(I can only barely forgive myself for that title. I hope you can manage as well.)
Recently the center began testing the open-source Firefox browser, an alternative to Microsoft’s dominant Internet Explorer. Charlie Brenner, a Fidelity senior vice president in charge of the center, says the idea came from engineers in his department who were using it at home and liked Firefox’s advanced features, such as the ability to open new browser windows in tabs rather than in a whole separate browser, and its promise of being more secure from hacker attacks than Explorer.
Someone else agrees with, or is perhaps experiencing, my current theory on enterprises and our software: we’re better off trying to get to enterprises via users, and not the other way around. Dunno if the same logic holds for other disruptive software, especially our open source cousins, but I think that the following three-step plan is probably as useful as many wordier ones that are getting funding and publicity today:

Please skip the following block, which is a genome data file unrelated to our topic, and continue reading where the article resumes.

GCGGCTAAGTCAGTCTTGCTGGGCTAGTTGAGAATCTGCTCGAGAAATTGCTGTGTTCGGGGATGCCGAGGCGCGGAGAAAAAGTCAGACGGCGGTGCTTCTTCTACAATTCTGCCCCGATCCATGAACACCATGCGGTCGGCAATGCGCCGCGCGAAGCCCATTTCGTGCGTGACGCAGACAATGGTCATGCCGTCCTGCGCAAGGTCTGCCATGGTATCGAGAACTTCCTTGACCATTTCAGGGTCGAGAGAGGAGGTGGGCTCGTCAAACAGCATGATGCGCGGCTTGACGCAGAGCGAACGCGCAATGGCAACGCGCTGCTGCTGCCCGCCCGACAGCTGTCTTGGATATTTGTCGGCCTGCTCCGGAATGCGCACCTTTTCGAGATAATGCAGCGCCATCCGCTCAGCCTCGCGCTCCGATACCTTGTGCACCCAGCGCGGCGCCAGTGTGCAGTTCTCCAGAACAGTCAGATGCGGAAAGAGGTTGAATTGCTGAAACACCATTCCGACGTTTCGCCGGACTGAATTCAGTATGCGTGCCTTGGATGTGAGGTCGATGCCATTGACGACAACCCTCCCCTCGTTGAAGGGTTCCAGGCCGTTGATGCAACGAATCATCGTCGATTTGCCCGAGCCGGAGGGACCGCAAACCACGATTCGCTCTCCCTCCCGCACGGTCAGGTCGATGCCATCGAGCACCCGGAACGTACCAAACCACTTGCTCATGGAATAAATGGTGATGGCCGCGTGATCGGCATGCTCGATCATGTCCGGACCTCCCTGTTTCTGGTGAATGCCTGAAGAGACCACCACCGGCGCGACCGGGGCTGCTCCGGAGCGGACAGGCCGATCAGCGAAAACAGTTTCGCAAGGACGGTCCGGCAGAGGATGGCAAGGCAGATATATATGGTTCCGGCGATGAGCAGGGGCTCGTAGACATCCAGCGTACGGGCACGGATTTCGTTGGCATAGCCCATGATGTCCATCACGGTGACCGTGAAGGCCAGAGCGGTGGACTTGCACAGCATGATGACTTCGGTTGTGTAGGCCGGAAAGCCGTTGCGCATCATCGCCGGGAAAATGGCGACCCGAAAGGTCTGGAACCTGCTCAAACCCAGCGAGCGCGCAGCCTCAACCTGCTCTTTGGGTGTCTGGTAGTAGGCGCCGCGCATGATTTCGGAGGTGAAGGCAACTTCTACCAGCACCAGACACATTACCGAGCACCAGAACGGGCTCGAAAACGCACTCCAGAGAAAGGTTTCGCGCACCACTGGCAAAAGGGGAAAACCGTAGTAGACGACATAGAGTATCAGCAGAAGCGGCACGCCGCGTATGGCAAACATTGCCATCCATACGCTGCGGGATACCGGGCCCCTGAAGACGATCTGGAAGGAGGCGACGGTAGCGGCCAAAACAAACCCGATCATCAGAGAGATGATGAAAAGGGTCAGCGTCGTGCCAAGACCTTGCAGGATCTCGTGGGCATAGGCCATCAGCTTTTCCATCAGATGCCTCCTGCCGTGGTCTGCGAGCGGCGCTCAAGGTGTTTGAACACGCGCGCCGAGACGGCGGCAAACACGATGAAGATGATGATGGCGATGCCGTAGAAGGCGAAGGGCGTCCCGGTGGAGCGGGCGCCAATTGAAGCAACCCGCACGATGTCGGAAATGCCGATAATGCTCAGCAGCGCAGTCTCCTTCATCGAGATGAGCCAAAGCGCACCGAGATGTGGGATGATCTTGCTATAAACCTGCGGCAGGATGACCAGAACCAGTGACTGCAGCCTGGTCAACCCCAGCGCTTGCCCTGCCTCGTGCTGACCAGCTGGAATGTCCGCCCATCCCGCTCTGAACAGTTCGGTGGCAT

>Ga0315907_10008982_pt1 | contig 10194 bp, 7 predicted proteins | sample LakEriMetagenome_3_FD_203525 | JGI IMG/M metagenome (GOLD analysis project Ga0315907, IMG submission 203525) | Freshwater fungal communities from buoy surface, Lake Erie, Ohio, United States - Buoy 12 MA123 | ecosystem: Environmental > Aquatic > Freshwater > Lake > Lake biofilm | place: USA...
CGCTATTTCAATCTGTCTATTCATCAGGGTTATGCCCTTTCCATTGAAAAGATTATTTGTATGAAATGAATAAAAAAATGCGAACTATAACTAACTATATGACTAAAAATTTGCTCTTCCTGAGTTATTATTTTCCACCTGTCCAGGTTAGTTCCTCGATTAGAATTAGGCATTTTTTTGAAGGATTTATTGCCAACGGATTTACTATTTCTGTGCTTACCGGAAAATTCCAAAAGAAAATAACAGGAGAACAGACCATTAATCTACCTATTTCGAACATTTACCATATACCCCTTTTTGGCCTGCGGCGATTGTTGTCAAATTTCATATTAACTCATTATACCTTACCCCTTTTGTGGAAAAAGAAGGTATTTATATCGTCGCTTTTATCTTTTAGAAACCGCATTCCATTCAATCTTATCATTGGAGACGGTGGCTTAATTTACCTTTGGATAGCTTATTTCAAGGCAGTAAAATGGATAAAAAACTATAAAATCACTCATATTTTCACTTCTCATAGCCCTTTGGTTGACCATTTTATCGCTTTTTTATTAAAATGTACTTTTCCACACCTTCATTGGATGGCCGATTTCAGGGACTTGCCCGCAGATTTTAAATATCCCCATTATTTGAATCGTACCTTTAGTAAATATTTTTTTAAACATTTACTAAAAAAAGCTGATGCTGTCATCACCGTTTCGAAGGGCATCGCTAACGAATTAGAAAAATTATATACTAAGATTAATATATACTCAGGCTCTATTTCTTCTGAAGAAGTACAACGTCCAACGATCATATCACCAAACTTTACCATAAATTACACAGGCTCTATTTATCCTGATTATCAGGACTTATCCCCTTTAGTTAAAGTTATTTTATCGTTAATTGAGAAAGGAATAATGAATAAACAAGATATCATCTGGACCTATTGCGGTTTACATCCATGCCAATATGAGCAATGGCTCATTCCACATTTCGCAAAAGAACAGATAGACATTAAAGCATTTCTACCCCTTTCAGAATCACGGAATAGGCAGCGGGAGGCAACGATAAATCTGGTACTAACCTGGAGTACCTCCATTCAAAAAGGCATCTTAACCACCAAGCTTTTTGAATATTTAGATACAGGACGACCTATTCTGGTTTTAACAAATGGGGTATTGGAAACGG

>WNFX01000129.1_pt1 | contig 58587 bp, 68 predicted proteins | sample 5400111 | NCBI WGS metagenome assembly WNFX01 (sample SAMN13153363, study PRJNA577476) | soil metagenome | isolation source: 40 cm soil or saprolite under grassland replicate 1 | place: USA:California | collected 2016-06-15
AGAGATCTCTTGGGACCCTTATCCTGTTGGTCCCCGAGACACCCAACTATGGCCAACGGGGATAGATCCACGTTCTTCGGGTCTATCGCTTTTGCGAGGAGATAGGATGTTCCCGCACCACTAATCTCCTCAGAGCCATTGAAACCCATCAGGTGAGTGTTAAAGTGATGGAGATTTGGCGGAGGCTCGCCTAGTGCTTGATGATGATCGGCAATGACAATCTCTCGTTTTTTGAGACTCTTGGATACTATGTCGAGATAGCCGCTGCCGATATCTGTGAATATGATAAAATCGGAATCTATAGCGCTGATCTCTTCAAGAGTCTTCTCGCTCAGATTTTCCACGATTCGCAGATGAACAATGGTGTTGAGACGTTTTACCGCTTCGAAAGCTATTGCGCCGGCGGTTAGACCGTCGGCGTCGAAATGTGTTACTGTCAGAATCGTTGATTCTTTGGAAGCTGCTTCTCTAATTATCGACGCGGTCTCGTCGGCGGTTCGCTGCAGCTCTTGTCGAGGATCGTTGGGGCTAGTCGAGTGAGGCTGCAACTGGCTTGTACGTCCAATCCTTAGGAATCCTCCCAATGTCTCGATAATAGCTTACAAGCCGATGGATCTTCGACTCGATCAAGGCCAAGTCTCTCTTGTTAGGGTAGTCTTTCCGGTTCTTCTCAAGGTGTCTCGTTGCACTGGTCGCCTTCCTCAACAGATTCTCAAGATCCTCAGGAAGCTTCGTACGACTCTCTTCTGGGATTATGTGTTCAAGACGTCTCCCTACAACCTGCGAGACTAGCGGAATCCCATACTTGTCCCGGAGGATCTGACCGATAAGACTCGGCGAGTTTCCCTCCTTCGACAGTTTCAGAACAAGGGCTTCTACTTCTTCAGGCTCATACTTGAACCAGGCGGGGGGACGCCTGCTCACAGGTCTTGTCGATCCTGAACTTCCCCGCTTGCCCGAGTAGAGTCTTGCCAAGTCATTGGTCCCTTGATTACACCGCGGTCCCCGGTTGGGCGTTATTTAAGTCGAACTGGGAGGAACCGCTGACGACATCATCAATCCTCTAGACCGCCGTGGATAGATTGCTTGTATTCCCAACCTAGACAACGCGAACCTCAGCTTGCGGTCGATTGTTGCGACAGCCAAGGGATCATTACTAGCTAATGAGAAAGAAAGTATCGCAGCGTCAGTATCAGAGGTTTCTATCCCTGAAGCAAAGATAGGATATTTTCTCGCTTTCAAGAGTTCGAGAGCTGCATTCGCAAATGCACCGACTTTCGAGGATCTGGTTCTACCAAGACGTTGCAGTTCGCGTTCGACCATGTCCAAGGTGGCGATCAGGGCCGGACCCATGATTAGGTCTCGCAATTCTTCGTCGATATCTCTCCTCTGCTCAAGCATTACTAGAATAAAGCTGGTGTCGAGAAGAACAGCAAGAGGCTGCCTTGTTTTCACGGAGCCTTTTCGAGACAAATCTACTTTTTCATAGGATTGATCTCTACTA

- Make it easy for users to try and love your software where they can most comfortably do so (e.g., at home).
- Make it them wish they could have it elsewhere (e.g., at work).
- Help them sell it to the people who can make that wish come true.
I could easily write paragraphs upon paragraphs about each of those bullet points, talking about things like minimizing change cost and playing to the unique scaling strengths of open source communities, but you can all probably imagine what it’d look like. And I don’t have to type or edit your imaginings, so we all win.
Of course, I am not a millionaire entrepreneur success story, teenage software genius, proven technology futurist, or even venture-funded experimenter, so it’s quite likely that you can get better advice elsewhere.